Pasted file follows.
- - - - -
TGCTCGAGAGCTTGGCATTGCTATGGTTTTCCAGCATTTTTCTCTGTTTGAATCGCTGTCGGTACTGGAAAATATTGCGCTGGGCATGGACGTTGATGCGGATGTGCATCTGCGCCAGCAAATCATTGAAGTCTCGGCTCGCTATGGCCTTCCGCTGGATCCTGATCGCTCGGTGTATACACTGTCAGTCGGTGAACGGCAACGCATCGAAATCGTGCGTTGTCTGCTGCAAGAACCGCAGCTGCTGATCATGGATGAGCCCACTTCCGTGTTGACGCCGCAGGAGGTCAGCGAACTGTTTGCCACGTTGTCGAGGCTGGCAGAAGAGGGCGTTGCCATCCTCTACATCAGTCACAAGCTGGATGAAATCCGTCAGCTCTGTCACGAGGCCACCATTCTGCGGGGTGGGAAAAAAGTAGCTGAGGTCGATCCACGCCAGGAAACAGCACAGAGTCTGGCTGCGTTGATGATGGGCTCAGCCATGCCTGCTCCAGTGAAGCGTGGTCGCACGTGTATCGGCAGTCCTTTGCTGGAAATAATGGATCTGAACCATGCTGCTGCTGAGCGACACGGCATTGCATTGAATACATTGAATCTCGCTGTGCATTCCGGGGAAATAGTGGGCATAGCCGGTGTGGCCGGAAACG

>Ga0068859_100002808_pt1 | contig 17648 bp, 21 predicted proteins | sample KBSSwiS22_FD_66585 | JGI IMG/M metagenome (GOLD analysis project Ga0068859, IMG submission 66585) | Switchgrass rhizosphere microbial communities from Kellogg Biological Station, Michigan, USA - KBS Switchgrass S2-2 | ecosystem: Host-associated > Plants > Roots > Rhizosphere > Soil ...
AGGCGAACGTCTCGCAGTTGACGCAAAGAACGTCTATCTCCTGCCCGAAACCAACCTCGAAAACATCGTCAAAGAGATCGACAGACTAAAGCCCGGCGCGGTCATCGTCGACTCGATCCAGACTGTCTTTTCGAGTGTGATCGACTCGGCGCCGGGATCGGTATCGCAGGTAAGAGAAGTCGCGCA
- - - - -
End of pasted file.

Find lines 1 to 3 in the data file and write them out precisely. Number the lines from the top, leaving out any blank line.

TGCTCGAGAGCTTGGCATTGCTATGGTTTTCCAGCATTTTTCTCTGTTTGAATCGCTGTCGGTACTGGAAAATATTGCGCTGGGCATGGACGTTGATGCGGATGTGCATCTGCGCCAGCAAATCATTGAAGTCTCGGCTCGCTATGGCCTTCCGCTGGATCCTGATCGCTCGGTGTATACACTGTCAGTCGGTGAACGGCAACGCATCGAAATCGTGCGTTGTCTGCTGCAAGAACCGCAGCTGCTGATCATGGATGAGCCCACTTCCGTGTTGACGCCGCAGGAGGTCAGCGAACTGTTTGCCACGTTGTCGAGGCTGGCAGAAGAGGGCGTTGCCATCCTCTACATCAGTCACAAGCTGGATGAAATCCGTCAGCTCTGTCACGAGGCCACCATTCTGCGGGGTGGGAAAAAAGTAGCTGAGGTCGATCCACGCCAGGAAACAGCACAGAGTCTGGCTGCGTTGATGATGGGCTCAGCCATGCCTGCTCCAGTGAAGCGTGGTCGCACGTGTATCGGCAGTCCTTTGCTGGAAATAATGGATCTGAACCATGCTGCTGCTGAGCGACACGGCATTGCATTGAATACATTGAATCTCGCTGTGCATTCCGGGGAAATAGTGGGCATAGCCGGTGTGGCCGGAAACG

>Ga0068859_100002808_pt1 | contig 17648 bp, 21 predicted proteins | sample KBSSwiS22_FD_66585 | JGI IMG/M metagenome (GOLD analysis project Ga0068859, IMG submission 66585) | Switchgrass rhizosphere microbial communities from Kellogg Biological Station, Michigan, USA - KBS Switchgrass S2-2 | ecosystem: Host-associated > Plants > Roots > Rhizosphere > Soil ...
AGGCGAACGTCTCGCAGTTGACGCAAAGAACGTCTATCTCCTGCCCGAAACCAACCTCGAAAACATCGTCAAAGAGATCGACAGACTAAAGCCCGGCGCGGTCATCGTCGACTCGATCCAGACTGTCTTTTCGAGTGTGATCGACTCGGCGCCGGGATCGGTATCGCAGGTAAGAGAAGTCGCGCA